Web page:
If you want to talk to a top Swiss winemaker about the value of aging red wines, Eric is your man; he ages his reds a minimum of three years and he recommends waiting 8-10 years to drink them. Not surprisingly, he has a string of national and international awards, including the Swiss Wine Vintage Award 2018 from Swiss Wine Connection. The cellar was named one of Gault-Millau’s top 125 Swiss wineries for 2020.
Weingut Erich Meier, Uetikon
A “wow” wine. Very hard to believe this was bottled just one week before I tasted it; normally wines need to settle and they have a raw edge to them at this stage. But the notes of red and black berries are there, it brings to mind fine younger Burgundies, and it is remarkable for its complexity and elegant structure. It is made in 1500 litre open vats with spontaneous fermentation. Complex, with a long finish, and I can’t wait to wait and try it later! The Pinot Noir Kirche is hugely popular, more complex and at CHF55 more expensive – the 2018 is already sold out. For me there is a bit too much petrol in the mouth and I would certainly want to wait to drink this one, which spends 11 months in new French oak. (CHF33)
Schwarzenbach Weinbau, Meilen
Räuschling Seehalden 2018* (CHF21)
A classic, this wine. When I tasted it in December I felt it was still too young, but the complexity and fruitiness were apparent, as was the balanced acidity that is a hallmark of this wine. Räuschling, made in good hands, has the potential to age very well, and I’ve had several vintages of this wine, well aged, and they are beauties.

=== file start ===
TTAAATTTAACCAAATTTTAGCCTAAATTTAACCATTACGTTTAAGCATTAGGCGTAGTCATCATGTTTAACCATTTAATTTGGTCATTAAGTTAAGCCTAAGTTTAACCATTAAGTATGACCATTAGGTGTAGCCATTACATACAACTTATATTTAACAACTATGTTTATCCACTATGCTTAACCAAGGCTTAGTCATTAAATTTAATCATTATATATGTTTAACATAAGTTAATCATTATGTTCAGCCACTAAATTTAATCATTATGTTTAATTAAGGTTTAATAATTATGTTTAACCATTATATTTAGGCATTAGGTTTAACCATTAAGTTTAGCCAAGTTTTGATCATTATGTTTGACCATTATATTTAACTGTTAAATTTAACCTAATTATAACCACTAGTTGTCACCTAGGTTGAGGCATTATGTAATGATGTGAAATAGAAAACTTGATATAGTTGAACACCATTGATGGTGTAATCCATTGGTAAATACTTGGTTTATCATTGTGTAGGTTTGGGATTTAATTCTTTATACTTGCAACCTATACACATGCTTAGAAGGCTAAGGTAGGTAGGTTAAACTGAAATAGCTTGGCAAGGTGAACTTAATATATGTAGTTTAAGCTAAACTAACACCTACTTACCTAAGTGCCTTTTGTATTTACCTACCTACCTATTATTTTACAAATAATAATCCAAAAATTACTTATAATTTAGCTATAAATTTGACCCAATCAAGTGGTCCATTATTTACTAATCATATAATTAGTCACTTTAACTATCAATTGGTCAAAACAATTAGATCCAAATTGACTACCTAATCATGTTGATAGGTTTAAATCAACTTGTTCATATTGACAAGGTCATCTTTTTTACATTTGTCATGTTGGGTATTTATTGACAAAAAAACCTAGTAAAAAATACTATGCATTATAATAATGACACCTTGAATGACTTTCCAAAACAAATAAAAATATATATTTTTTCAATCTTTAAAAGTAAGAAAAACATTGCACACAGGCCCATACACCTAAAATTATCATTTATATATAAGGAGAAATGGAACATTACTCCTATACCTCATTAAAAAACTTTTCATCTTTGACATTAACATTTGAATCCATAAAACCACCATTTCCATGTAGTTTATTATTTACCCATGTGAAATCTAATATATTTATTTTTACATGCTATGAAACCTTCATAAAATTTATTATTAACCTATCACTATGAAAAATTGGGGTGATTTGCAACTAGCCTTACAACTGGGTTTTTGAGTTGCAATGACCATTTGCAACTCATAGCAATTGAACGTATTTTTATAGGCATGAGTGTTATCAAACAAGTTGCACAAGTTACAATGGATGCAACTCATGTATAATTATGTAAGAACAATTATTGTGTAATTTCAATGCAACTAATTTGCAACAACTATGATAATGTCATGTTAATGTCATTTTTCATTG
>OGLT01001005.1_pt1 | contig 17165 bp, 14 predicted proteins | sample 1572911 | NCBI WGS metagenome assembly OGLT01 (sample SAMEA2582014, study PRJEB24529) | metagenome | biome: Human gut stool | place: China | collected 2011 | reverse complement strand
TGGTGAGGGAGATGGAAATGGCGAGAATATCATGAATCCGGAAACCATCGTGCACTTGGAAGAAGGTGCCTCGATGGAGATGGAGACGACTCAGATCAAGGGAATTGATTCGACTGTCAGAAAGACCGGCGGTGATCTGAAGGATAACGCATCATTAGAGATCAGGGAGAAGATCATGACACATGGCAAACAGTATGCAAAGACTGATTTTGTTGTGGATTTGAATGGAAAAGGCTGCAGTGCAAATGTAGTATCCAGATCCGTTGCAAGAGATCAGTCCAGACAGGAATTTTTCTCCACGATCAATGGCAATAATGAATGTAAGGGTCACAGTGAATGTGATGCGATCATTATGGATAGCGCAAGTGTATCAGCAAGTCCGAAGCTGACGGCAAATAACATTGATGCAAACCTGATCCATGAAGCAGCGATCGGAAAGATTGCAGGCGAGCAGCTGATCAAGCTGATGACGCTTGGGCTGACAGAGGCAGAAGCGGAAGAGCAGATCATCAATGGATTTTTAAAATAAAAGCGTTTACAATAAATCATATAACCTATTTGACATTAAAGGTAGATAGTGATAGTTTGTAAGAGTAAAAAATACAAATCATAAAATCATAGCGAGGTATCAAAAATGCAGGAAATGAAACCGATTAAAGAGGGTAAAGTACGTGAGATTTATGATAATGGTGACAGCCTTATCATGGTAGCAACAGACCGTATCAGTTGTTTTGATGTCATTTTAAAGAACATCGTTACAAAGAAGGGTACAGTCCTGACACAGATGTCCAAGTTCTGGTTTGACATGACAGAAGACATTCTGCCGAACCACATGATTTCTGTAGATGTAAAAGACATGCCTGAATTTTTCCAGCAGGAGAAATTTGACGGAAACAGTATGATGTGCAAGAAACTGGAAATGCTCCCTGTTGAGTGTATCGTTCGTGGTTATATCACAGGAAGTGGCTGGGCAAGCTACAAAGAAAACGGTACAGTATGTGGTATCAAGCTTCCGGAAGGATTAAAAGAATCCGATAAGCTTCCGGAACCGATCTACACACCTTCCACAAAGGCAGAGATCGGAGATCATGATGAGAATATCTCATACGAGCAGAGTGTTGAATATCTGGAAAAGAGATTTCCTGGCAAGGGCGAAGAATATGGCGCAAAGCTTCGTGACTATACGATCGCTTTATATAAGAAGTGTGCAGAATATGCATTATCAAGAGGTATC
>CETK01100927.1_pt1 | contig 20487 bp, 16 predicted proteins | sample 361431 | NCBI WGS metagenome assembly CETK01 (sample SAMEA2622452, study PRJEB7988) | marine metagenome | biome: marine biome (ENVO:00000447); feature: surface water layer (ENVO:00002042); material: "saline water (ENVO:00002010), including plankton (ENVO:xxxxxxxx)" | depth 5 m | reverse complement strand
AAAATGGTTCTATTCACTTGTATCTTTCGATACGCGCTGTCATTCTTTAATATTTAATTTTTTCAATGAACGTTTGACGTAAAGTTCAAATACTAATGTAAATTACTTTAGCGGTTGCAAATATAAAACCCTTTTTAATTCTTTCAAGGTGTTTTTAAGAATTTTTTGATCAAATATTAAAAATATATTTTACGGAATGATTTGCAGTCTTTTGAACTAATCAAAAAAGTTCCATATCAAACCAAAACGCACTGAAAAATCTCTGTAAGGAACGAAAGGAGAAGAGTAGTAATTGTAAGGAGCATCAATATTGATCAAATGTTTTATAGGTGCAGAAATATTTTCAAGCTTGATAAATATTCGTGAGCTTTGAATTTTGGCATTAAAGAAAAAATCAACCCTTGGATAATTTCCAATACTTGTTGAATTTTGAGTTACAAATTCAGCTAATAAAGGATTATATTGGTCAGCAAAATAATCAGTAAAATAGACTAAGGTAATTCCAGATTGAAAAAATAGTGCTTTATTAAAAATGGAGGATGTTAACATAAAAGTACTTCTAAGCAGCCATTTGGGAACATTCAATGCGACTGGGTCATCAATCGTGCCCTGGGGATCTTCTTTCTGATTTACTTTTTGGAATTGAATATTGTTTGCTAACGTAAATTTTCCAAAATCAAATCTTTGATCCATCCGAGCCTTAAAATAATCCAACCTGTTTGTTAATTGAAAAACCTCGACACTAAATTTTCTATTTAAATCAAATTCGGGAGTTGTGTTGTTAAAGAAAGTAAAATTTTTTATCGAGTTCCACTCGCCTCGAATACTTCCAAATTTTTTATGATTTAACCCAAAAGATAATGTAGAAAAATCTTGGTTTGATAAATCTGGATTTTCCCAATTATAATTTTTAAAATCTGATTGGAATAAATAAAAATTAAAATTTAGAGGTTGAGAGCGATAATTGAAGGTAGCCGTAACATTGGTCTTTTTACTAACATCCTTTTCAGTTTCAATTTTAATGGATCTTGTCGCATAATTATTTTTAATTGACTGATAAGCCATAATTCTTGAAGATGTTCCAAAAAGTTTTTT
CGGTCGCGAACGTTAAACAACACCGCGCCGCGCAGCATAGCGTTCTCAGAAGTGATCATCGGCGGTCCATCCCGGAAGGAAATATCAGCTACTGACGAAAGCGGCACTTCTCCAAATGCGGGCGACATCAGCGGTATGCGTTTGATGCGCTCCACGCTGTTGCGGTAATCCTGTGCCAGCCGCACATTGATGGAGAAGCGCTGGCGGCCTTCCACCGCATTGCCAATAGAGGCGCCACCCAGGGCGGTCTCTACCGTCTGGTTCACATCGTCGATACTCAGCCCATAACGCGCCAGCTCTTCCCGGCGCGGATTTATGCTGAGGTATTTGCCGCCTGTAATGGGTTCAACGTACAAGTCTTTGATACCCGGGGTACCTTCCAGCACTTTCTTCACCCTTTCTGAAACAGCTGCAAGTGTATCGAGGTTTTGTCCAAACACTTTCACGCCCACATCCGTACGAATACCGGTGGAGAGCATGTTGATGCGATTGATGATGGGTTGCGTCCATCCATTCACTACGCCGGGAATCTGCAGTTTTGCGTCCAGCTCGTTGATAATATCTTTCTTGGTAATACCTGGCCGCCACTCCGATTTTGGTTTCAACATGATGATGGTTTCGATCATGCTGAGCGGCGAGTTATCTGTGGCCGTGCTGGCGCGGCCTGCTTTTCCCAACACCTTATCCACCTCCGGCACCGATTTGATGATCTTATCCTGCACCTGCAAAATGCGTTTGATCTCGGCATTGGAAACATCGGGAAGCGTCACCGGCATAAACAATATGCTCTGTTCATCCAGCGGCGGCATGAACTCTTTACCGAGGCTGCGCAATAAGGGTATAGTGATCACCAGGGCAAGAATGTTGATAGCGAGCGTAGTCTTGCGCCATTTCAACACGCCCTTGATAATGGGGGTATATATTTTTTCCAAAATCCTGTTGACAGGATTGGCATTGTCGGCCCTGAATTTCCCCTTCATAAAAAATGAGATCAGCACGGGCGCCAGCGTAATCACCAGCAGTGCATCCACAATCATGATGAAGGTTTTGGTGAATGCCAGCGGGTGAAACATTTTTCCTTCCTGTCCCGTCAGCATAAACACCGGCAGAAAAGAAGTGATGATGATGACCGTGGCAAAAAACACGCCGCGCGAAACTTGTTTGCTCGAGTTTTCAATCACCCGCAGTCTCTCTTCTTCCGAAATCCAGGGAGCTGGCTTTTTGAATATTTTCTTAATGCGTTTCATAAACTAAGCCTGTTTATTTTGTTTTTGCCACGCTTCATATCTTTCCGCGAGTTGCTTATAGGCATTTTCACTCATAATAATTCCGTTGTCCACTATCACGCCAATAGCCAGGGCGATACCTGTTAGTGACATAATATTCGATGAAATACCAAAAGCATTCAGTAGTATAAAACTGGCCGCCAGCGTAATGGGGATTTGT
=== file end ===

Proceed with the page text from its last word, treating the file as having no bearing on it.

Räuschling Seehalden 2009, for comparison **
Nose has evolved to honey and quince notes, really beautiful. Mouth is remarkable for the youth, freshness, good acidity – hard to believe this wine is more than 10 years old. The vines are a bit lower along the lakeshore than some, where they pick up lake winds that influence the aromas.
Meilener Pinot Barrique 2016* (CHF24)
Very classic balanced Pinot, easy to drink, young, but the potential is there –
Meilener Pinot Barrique 2009, for comparison **
Such elegance! The fruit is there, but it has far greater depth than the younger vintage, and yet it is still young. Note that this is a winery whose bottles can be drunk young, but hold onto them if you can, to see how beautifully then evolve.
This is a Pinot Gris/Sylvaner cross that is rarely found in Switzerland, although Le Petit Chateau in Mürten makes one and I love it. So I had to try this one, and again, it pleased. The nose gives lively citrus fruits and the mouth is delightfully fresh, medium long, a bit less exotic fruit and richness than the Neuchatel area one, but I would love this with fish from Lake Zurich. The fine old winery is right on the lakefront not far outside Zurich, a great place to visit. CHF19
What better way to end a Zürichsee wine tasting than with a fondue from Fribourg and 6 wines from Vaud as well as 6 Räuschlings from the Zurich area, in the garage tasting area of the Schwarzenbachs in Meilen! Three cheers for Switzerland, the bigger “region” in this wine story.